Derbyshire Police Federation

Oscar Kilo wellbeing survey results ‘must not be kicked into the long grass’ says Fed chair

26 February 2024

The latest findings from the national police wellbeing survey have found wellbeing to be of major concern across the police workforce.

Derbyshire Police Federation chair Tony Wetton is determined that ‘something good must come of what is desperate reading’.

Research findings of the fourth annual national police wellbeing survey, which has been developed by the National Police Wellbeing Service, Oscar Kilo and Durham University acknowledges the high levels of motivation that members of the policing workforce have to serve the public, despite a decline in their sense of being valued.

Workloads are high and, while results reveal cops find their work meaningful, the intention to quit has increased to the highest average level since 2019/20 for police officers.

Responding to the findings, Tony said: “Time and again, through surveys or anecdotal evidence, officers have shared the stark realities of working in what most of us still consider to be a vocation. This latest evidence, from 42,000 human beings working in policing, must not be kicked into the long grass.

“Officers are not invincible – they deserve our support and appreciation.”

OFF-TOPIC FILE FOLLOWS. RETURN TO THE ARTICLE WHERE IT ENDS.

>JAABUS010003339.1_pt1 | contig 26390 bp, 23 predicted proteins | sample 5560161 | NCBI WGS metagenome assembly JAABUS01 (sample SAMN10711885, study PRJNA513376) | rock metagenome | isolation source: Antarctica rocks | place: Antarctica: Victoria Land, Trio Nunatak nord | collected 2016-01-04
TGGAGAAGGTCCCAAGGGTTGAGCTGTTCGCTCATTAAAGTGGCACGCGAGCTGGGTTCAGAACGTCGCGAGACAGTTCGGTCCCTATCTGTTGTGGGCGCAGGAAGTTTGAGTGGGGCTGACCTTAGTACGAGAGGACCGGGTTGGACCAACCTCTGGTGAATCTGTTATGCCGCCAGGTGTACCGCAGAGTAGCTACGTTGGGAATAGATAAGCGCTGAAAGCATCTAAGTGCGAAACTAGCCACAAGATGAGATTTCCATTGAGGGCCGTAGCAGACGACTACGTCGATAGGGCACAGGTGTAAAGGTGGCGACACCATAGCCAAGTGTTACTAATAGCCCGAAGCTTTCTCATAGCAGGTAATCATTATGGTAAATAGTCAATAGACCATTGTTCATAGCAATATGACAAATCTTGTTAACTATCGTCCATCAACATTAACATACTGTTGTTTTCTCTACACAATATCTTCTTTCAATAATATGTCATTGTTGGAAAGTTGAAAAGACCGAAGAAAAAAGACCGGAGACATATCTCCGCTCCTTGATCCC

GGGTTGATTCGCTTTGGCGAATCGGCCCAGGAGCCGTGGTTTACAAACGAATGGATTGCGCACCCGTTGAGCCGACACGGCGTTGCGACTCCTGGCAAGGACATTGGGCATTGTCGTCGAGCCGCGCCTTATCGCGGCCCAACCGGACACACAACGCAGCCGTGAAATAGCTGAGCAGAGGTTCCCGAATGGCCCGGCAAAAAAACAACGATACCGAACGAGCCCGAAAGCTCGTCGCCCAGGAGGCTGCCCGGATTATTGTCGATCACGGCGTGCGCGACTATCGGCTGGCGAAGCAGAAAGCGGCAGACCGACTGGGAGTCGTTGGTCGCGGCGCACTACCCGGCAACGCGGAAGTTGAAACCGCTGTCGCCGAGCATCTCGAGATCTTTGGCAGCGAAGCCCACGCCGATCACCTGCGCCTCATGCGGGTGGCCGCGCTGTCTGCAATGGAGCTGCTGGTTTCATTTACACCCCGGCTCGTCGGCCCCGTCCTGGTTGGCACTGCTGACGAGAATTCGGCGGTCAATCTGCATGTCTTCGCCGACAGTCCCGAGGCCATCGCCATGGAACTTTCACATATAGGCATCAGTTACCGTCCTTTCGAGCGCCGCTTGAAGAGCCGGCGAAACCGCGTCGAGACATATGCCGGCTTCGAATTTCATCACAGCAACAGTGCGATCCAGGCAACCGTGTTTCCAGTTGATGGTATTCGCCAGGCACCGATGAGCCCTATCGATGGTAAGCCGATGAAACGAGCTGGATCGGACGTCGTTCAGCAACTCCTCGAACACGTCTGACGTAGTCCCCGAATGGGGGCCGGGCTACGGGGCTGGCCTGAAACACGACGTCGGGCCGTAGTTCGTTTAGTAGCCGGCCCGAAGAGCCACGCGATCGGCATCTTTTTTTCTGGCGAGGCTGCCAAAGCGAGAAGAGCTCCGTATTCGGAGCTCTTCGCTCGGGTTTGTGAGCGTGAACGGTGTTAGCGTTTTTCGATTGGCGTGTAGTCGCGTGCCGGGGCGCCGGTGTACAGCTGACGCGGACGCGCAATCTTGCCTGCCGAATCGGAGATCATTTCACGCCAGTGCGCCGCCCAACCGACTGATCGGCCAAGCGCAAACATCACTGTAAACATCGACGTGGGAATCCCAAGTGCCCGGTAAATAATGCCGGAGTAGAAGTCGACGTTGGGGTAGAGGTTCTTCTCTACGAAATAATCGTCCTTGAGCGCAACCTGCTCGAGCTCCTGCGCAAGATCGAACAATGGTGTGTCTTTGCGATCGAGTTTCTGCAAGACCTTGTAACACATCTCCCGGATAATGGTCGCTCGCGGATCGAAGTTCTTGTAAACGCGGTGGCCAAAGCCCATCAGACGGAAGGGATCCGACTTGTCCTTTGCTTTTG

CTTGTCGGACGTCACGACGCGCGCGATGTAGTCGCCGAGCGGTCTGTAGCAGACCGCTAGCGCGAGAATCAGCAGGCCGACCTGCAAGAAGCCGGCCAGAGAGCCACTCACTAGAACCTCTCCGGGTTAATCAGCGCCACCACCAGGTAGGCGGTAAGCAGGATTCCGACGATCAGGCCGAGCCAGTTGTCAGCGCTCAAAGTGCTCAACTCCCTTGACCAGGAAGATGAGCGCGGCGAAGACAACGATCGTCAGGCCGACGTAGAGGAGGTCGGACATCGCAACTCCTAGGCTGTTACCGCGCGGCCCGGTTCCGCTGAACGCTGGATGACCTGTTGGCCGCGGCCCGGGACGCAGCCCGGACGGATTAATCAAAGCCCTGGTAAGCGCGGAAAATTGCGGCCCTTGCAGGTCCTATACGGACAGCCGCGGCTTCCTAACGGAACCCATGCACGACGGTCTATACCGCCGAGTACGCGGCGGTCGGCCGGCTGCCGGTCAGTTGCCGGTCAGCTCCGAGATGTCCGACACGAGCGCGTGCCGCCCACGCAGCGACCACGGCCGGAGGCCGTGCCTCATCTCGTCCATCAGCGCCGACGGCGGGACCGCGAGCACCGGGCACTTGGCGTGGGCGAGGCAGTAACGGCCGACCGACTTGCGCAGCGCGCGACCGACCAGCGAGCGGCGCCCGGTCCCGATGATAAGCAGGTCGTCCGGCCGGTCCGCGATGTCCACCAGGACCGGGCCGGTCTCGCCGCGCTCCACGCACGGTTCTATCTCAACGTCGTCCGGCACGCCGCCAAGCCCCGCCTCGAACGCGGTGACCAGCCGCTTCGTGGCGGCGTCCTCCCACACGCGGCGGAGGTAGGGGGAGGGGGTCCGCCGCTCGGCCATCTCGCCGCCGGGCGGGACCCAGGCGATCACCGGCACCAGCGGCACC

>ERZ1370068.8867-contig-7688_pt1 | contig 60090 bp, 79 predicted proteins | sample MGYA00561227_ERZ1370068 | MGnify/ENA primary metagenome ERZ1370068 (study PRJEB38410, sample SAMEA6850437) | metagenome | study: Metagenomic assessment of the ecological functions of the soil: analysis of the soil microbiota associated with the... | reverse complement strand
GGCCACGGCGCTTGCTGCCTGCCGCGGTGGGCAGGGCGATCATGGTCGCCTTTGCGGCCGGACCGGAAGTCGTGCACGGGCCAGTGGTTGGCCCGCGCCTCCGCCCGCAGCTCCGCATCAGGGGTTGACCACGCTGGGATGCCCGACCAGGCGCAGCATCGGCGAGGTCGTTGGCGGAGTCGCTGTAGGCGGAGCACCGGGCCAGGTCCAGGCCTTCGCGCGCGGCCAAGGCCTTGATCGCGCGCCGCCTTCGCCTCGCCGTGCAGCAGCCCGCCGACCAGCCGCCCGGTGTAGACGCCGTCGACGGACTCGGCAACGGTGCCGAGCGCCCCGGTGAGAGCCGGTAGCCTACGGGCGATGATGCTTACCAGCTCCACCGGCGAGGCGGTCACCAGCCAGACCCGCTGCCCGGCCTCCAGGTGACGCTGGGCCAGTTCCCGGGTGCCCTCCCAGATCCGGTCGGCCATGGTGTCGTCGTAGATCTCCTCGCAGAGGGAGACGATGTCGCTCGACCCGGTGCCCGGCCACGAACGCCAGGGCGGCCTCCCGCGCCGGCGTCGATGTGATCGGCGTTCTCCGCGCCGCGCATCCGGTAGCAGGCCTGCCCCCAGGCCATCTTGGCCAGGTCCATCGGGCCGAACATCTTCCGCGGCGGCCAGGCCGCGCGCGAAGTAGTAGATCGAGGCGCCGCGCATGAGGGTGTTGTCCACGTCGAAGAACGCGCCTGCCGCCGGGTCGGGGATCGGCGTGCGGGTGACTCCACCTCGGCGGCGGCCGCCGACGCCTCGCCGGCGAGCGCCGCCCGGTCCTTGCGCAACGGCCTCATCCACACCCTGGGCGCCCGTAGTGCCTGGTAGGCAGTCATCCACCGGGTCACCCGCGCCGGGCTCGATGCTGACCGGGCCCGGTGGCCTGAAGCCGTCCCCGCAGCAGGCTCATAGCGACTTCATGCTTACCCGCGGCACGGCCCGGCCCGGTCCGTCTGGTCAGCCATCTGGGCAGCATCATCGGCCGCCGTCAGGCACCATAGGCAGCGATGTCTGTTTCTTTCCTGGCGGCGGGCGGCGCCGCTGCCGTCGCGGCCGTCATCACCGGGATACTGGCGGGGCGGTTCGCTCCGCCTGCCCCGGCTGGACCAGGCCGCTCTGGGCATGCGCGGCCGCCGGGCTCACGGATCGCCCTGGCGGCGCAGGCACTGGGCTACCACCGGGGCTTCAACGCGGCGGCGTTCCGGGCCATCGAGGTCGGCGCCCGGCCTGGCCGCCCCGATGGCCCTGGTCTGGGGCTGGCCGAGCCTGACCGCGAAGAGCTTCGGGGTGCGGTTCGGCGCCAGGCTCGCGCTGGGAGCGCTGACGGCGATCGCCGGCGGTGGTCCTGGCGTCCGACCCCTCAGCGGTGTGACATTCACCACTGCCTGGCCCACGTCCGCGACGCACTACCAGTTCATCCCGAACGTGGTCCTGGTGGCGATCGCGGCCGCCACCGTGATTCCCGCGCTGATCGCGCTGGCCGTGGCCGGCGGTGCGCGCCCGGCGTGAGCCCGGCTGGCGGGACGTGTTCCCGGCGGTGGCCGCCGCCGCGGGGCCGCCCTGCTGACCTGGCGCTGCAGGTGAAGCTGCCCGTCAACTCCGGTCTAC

“Some are brave enough to share when they have hit rock bottom because of the pressures of the job, yet it seems that in some forces there remains little or no investment in officer wellbeing in terms of recognition, time, or money.”



Tony said that in Derbyshire, there has been ‘a lot of investment in officer and staff wellbeing’.

He explained that recently, the Force has seen the re-introduction of occupational health and has welcomed a new head of occupational health, as well as a new post - a health and wellbeing manager.

He added: “Wellbeing is regularly discussed in many of the governance boards and meetings we attend and is seen as very important in Force, although there is still much to do.  

“Wellbeing Champions are an important part of the developing wellbeing strategy in Force and we would like to get to a position where every officer has easy access to one so that the issues they face can be quickly communicated with those in a position to address them.  

“We encourage the Force to continue to see the importance of looking after its people as a priority, and driving improvements in wellbeing.”

Other findings include high levels of burnout, with 69 per cent of police officers reporting high levels of fatigue.Officers reported anxiety, not being able to recover from stressful incidents, the negative impact of working shifts, difficulty recovering from high work demands through impaired rest days and poor-quality sleep, and difficulty ‘switching off’ outside of working hours.

The summary of research findings will be used to evidence the development of the work of the National Police Wellbeing Service and College of Policing.

In addition, there is an expectation that forces will also address the key themes locally as they continue to develop the role of their local wellbeing officer. 

For the full results visit the Oscar Kilo website.

READ MORE: Fed chair hopes new Code of Ethics will restore confidence in policing.


June 2024